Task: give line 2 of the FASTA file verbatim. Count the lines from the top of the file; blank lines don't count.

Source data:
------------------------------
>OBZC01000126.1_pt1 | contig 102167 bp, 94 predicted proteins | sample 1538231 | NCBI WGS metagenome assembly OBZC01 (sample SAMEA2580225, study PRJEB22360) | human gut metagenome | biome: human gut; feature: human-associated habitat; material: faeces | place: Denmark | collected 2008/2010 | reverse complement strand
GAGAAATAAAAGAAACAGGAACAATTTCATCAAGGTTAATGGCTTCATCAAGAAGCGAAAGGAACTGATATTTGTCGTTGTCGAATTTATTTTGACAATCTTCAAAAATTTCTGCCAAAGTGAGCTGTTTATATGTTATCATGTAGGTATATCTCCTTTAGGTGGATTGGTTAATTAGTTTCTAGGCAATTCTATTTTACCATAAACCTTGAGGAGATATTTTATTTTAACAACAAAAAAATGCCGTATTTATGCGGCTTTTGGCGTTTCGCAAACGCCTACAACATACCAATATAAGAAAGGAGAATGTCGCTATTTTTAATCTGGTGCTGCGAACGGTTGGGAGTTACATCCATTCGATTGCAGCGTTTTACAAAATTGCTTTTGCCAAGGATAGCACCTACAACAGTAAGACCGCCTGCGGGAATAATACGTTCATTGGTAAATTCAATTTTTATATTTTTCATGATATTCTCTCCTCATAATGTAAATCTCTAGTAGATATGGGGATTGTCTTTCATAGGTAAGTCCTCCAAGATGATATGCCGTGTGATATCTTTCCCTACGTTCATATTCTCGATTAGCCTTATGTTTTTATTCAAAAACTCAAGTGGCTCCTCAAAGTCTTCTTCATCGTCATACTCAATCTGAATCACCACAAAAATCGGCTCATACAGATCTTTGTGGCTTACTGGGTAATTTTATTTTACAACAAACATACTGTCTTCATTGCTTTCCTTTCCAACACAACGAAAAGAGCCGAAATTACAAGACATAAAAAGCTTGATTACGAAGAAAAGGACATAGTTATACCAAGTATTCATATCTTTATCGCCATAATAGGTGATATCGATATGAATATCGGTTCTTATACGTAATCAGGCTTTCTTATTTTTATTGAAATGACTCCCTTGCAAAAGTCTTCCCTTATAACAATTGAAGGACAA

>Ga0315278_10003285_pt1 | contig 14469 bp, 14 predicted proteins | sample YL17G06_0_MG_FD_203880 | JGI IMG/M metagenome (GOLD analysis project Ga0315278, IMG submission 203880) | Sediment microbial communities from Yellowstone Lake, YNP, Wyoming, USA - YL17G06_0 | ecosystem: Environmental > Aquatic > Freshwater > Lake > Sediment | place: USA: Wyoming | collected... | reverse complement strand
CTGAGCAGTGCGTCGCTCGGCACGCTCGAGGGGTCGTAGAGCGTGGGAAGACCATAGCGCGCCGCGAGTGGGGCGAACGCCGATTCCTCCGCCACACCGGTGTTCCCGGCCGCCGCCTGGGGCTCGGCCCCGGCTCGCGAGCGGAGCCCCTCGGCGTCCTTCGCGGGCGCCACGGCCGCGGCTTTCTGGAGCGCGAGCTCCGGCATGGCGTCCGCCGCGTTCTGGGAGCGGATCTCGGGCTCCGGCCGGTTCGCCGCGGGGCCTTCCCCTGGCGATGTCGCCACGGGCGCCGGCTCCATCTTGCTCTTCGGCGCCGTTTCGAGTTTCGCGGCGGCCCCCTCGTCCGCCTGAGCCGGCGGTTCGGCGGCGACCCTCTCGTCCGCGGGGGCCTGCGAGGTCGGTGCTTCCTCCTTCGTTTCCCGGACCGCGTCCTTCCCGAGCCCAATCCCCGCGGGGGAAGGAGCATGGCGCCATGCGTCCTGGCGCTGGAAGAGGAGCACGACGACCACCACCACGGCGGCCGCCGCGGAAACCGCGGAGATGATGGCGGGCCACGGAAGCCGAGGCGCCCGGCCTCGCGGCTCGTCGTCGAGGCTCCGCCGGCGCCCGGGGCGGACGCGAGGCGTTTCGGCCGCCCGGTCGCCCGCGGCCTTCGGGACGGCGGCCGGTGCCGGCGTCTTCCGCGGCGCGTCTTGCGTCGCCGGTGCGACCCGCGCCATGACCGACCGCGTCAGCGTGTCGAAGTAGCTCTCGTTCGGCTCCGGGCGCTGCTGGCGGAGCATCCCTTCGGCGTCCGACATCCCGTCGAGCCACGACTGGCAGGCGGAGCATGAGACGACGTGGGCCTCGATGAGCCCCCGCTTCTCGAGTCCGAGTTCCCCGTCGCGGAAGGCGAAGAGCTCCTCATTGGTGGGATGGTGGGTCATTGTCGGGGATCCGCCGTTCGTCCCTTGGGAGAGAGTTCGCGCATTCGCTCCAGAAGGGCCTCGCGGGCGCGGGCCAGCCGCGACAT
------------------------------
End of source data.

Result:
GAGAAATAAAAGAAACAGGAACAATTTCATCAAGGTTAATGGCTTCATCAAGAAGCGAAAGGAACTGATATTTGTCGTTGTCGAATTTATTTTGACAATCTTCAAAAATTTCTGCCAAAGTGAGCTGTTTATATGTTATCATGTAGGTATATCTCCTTTAGGTGGATTGGTTAATTAGTTTCTAGGCAATTCTATTTTACCATAAACCTTGAGGAGATATTTTATTTTAACAACAAAAAAATGCCGTATTTATGCGGCTTTTGGCGTTTCGCAAACGCCTACAACATACCAATATAAGAAAGGAGAATGTCGCTATTTTTAATCTGGTGCTGCGAACGGTTGGGAGTTACATCCATTCGATTGCAGCGTTTTACAAAATTGCTTTTGCCAAGGATAGCACCTACAACAGTAAGACCGCCTGCGGGAATAATACGTTCATTGGTAAATTCAATTTTTATATTTTTCATGATATTCTCTCCTCATAATGTAAATCTCTAGTAGATATGGGGATTGTCTTTCATAGGTAAGTCCTCCAAGATGATATGCCGTGTGATATCTTTCCCTACGTTCATATTCTCGATTAGCCTTATGTTTTTATTCAAAAACTCAAGTGGCTCCTCAAAGTCTTCTTCATCGTCATACTCAATCTGAATCACCACAAAAATCGGCTCATACAGATCTTTGTGGCTTACTGGGTAATTTTATTTTACAACAAACATACTGTCTTCATTGCTTTCCTTTCCAACACAACGAAAAGAGCCGAAATTACAAGACATAAAAAGCTTGATTACGAAGAAAAGGACATAGTTATACCAAGTATTCATATCTTTATCGCCATAATAGGTGATATCGATATGAATATCGGTTCTTATACGTAATCAGGCTTTCTTATTTTTATTGAAATGACTCCCTTGCAAAAGTCTTCCCTTATAACAATTGAAGGACAA